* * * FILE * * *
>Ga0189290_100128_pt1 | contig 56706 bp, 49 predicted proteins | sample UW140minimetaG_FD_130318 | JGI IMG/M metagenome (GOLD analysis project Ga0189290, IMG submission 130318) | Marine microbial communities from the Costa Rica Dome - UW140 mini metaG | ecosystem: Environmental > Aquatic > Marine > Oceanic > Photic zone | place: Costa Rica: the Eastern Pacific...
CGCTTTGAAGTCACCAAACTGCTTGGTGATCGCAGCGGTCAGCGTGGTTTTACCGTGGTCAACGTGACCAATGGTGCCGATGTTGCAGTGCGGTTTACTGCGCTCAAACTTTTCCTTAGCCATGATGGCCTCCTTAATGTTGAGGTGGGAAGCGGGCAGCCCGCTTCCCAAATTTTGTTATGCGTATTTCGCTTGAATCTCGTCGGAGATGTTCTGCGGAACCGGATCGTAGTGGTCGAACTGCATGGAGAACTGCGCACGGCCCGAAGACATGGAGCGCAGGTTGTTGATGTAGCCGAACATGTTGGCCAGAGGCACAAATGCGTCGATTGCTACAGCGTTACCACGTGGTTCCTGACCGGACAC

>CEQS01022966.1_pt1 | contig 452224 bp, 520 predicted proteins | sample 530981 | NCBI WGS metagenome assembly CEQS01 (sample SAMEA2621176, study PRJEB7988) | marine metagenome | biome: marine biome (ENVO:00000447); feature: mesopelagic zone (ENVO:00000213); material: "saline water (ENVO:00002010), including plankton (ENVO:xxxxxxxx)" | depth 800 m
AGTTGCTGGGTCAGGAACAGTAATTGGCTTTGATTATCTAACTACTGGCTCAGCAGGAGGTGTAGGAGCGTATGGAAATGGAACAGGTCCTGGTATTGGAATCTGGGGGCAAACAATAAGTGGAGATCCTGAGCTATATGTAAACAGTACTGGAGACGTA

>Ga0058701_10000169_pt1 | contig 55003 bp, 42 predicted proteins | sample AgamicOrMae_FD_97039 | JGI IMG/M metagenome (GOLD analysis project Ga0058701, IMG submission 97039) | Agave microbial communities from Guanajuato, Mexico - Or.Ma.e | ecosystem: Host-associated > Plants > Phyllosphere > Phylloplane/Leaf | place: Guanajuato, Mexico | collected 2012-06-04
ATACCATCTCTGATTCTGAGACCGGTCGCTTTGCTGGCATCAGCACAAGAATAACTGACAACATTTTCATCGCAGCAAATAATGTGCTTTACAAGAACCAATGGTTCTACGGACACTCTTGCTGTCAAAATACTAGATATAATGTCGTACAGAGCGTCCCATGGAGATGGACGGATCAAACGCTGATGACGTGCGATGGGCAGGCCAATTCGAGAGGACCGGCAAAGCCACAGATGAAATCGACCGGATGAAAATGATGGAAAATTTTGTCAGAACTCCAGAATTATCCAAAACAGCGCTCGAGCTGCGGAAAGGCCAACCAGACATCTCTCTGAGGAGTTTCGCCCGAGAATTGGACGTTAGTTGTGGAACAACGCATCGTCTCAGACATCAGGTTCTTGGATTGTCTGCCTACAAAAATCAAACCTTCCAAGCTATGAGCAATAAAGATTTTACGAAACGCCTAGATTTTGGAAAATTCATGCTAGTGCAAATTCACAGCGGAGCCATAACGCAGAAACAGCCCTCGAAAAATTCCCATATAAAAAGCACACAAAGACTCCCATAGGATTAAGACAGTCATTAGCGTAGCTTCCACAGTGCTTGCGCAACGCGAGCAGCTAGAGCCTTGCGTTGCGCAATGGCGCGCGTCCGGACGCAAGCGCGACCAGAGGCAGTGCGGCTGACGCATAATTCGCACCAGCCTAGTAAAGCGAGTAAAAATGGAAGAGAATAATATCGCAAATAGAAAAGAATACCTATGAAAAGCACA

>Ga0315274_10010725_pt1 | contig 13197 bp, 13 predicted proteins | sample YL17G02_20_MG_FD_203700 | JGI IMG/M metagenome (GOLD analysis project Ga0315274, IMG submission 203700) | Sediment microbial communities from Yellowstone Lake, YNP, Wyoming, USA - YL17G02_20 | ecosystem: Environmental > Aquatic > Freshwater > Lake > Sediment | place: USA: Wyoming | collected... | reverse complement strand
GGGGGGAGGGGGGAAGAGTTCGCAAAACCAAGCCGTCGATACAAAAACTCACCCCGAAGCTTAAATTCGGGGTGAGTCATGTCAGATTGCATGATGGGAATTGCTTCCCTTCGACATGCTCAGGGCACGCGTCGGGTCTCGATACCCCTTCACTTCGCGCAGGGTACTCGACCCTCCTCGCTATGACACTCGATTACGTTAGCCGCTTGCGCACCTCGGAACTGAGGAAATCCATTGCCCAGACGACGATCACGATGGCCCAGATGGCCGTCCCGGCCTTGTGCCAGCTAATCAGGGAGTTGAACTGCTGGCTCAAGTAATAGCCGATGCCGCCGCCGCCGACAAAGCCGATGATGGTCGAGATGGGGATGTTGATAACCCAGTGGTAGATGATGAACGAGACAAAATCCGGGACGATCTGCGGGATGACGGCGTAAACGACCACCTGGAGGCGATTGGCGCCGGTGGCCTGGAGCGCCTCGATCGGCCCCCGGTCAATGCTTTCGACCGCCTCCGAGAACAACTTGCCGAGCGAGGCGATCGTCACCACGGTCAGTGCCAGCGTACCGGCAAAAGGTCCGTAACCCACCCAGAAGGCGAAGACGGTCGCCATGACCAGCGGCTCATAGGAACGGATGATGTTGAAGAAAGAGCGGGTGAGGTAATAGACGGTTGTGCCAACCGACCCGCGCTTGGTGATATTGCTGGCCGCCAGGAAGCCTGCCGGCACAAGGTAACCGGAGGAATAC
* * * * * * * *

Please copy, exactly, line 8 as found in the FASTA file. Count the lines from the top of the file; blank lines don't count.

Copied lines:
GGGGGGAGGGGGGAAGAGTTCGCAAAACCAAGCCGTCGATACAAAAACTCACCCCGAAGCTTAAATTCGGGGTGAGTCATGTCAGATTGCATGATGGGAATTGCTTCCCTTCGACATGCTCAGGGCACGCGTCGGGTCTCGATACCCCTTCACTTCGCGCAGGGTACTCGACCCTCCTCGCTATGACACTCGATTACGTTAGCCGCTTGCGCACCTCGGAACTGAGGAAATCCATTGCCCAGACGACGATCACGATGGCCCAGATGGCCGTCCCGGCCTTGTGCCAGCTAATCAGGGAGTTGAACTGCTGGCTCAAGTAATAGCCGATGCCGCCGCCGCCGACAAAGCCGATGATGGTCGAGATGGGGATGTTGATAACCCAGTGGTAGATGATGAACGAGACAAAATCCGGGACGATCTGCGGGATGACGGCGTAAACGACCACCTGGAGGCGATTGGCGCCGGTGGCCTGGAGCGCCTCGATCGGCCCCCGGTCAATGCTTTCGACCGCCTCCGAGAACAACTTGCCGAGCGAGGCGATCGTCACCACGGTCAGTGCCAGCGTACCGGCAAAAGGTCCGTAACCCACCCAGAAGGCGAAGACGGTCGCCATGACCAGCGGCTCATAGGAACGGATGATGTTGAAGAAAGAGCGGGTGAGGTAATAGACGGTTGTGCCAACCGACCCGCGCTTGGTGATATTGCTGGCCGCCAGGAAGCCTGCCGGCACAAGGTAACCGGAGGAATAC